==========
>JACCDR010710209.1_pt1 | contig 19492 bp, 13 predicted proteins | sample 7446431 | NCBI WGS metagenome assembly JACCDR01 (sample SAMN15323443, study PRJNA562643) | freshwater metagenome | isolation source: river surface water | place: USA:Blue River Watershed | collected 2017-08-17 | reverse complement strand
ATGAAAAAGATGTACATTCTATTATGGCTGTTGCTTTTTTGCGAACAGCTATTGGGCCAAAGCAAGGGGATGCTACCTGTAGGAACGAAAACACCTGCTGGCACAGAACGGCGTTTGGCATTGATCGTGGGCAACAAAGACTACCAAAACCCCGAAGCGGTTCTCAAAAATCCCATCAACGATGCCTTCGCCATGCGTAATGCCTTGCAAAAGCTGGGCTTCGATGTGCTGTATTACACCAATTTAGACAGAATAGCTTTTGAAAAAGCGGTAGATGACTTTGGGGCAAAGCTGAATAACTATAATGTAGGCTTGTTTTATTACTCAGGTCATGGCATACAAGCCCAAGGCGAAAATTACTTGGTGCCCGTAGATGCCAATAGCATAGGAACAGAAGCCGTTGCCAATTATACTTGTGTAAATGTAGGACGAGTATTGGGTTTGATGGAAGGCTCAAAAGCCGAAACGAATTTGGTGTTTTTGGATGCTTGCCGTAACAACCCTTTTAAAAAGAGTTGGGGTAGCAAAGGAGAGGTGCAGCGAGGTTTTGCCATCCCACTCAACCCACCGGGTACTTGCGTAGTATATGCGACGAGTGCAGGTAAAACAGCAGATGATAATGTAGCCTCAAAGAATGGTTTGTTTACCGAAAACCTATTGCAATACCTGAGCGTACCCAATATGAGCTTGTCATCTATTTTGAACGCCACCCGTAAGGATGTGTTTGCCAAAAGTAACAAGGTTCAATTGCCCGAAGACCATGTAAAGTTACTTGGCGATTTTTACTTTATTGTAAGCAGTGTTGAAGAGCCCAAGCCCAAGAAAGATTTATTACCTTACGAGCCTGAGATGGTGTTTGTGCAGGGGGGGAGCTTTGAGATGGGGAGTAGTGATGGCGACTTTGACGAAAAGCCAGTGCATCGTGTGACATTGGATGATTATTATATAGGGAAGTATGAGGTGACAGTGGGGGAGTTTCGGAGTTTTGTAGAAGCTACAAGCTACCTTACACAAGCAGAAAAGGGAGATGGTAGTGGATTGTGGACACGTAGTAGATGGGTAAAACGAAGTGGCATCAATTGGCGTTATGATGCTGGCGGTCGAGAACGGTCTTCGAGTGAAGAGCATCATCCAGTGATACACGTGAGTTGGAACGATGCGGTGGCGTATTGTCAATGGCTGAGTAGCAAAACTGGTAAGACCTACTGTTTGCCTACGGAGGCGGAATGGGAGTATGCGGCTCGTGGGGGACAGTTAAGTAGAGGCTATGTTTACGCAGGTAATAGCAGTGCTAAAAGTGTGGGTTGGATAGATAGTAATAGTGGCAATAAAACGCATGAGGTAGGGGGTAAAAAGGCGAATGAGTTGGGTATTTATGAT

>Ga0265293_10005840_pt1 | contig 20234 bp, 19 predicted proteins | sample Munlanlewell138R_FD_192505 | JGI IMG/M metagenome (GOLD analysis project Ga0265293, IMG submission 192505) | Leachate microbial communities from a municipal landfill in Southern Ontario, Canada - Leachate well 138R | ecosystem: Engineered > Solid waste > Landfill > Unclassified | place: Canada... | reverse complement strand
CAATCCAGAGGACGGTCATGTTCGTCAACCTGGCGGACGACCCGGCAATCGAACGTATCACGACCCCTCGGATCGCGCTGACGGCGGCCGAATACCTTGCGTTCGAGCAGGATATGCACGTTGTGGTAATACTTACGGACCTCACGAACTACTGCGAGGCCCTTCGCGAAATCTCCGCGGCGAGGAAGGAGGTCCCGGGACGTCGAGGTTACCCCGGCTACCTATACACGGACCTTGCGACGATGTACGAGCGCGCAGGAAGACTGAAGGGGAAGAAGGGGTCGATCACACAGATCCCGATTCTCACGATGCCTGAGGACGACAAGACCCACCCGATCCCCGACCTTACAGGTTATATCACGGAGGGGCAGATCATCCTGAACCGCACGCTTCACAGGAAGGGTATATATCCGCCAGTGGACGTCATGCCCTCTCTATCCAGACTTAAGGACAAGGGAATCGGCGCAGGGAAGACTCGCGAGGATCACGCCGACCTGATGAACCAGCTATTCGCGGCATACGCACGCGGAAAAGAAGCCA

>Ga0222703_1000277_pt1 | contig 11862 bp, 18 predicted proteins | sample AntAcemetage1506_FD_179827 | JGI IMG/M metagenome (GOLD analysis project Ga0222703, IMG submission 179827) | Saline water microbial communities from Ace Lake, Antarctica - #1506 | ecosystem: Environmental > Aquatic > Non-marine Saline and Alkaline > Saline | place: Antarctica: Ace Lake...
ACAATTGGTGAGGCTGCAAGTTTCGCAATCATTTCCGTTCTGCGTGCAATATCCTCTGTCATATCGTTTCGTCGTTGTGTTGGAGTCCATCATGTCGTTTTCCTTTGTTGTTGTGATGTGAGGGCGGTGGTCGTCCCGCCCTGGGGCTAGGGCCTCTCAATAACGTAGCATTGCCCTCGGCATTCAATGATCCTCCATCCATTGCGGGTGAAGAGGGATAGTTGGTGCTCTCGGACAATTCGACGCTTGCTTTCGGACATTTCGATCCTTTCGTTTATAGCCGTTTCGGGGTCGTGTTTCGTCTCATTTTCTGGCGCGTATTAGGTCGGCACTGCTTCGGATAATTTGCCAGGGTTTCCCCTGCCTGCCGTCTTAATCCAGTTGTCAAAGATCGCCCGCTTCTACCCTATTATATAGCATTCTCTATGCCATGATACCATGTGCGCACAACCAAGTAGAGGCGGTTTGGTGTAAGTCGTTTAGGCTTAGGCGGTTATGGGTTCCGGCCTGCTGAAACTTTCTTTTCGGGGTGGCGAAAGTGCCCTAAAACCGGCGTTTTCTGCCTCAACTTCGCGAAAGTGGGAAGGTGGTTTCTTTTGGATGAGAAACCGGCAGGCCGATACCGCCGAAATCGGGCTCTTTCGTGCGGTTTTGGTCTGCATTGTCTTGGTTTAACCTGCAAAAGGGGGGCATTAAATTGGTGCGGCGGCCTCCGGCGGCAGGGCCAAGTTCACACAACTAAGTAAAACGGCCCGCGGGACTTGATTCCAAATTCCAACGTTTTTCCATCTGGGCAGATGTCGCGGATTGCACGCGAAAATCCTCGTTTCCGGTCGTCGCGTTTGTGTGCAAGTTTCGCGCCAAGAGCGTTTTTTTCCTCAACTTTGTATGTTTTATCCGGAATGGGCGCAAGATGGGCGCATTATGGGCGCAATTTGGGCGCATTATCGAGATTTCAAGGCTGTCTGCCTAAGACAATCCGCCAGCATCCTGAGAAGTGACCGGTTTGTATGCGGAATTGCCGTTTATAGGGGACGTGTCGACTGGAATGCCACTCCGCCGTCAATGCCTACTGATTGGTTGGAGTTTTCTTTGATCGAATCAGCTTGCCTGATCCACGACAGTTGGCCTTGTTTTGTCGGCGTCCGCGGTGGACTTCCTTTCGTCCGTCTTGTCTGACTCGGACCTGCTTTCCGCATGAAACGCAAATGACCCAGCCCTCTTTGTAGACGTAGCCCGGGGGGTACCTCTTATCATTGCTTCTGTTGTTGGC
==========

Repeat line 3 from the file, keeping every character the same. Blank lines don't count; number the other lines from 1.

>Ga0265293_10005840_pt1 | contig 20234 bp, 19 predicted proteins | sample Munlanlewell138R_FD_192505 | JGI IMG/M metagenome (GOLD analysis project Ga0265293, IMG submission 192505) | Leachate microbial communities from a municipal landfill in Southern Ontario, Canada - Leachate well 138R | ecosystem: Engineered > Solid waste > Landfill > Unclassified | place: Canada... | reverse complement strand